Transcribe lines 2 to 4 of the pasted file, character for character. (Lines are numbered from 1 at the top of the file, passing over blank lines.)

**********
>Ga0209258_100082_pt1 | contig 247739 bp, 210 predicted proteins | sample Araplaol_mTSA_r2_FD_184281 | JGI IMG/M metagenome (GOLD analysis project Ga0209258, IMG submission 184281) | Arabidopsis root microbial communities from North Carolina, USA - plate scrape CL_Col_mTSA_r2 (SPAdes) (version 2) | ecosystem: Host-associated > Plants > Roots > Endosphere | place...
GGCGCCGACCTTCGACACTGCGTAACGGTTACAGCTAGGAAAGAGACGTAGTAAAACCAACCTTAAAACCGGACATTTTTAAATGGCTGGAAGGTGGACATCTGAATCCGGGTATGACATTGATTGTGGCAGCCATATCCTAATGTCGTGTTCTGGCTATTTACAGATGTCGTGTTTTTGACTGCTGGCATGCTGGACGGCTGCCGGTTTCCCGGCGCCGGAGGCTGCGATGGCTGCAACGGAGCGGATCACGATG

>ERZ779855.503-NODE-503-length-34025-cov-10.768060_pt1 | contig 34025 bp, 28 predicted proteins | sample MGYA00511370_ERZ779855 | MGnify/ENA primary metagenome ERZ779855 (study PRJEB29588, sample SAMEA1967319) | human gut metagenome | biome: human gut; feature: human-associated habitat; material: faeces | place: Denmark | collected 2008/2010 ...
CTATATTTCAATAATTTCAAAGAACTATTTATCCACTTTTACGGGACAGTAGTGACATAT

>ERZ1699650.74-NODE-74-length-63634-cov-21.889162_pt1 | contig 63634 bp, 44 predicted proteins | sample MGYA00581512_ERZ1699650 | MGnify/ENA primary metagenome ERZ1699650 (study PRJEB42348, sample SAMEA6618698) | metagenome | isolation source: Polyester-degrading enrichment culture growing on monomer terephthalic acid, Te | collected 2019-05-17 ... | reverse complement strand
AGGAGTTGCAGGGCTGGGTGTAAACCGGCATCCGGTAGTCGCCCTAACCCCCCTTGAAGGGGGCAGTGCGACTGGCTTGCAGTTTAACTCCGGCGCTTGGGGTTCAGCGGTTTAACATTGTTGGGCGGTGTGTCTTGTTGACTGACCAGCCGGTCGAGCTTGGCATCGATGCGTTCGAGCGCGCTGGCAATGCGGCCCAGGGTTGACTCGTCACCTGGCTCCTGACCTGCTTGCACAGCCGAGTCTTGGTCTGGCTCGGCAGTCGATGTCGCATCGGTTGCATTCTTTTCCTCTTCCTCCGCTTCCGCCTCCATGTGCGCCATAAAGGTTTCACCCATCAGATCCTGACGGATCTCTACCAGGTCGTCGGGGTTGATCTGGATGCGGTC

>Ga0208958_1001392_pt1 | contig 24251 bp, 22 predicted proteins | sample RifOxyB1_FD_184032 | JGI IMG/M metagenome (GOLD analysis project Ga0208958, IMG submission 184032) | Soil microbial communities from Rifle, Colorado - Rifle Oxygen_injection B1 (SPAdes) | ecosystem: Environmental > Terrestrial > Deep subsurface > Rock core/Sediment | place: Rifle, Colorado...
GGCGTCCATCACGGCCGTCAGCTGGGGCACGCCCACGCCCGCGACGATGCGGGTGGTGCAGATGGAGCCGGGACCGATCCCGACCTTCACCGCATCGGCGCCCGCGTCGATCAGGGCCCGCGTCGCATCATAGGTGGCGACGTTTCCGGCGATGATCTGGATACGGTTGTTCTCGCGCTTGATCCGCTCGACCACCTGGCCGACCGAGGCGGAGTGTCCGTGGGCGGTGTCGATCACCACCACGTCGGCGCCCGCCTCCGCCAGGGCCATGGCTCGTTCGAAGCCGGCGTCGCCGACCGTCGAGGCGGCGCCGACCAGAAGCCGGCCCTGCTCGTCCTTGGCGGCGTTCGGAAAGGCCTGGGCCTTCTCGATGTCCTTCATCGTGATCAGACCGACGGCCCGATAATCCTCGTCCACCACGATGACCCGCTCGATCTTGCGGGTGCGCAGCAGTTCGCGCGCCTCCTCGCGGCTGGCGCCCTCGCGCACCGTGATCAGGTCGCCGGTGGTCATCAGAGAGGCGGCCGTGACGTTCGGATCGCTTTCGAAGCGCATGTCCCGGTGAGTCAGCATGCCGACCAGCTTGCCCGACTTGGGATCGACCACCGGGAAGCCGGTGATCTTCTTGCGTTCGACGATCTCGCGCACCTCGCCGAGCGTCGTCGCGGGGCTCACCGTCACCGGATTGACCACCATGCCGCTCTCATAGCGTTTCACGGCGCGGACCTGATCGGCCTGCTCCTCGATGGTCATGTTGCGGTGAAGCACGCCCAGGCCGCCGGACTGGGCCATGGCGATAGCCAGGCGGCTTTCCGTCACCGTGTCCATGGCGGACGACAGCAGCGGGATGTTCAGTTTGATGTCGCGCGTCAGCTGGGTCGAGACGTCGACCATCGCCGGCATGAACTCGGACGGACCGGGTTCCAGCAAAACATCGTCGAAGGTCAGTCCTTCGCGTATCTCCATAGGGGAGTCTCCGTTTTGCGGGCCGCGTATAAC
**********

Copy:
GGCGCCGACCTTCGACACTGCGTAACGGTTACAGCTAGGAAAGAGACGTAGTAAAACCAACCTTAAAACCGGACATTTTTAAATGGCTGGAAGGTGGACATCTGAATCCGGGTATGACATTGATTGTGGCAGCCATATCCTAATGTCGTGTTCTGGCTATTTACAGATGTCGTGTTTTTGACTGCTGGCATGCTGGACGGCTGCCGGTTTCCCGGCGCCGGAGGCTGCGATGGCTGCAACGGAGCGGATCACGATG

>ERZ779855.503-NODE-503-length-34025-cov-10.768060_pt1 | contig 34025 bp, 28 predicted proteins | sample MGYA00511370_ERZ779855 | MGnify/ENA primary metagenome ERZ779855 (study PRJEB29588, sample SAMEA1967319) | human gut metagenome | biome: human gut; feature: human-associated habitat; material: faeces | place: Denmark | collected 2008/2010 ...
CTATATTTCAATAATTTCAAAGAACTATTTATCCACTTTTACGGGACAGTAGTGACATAT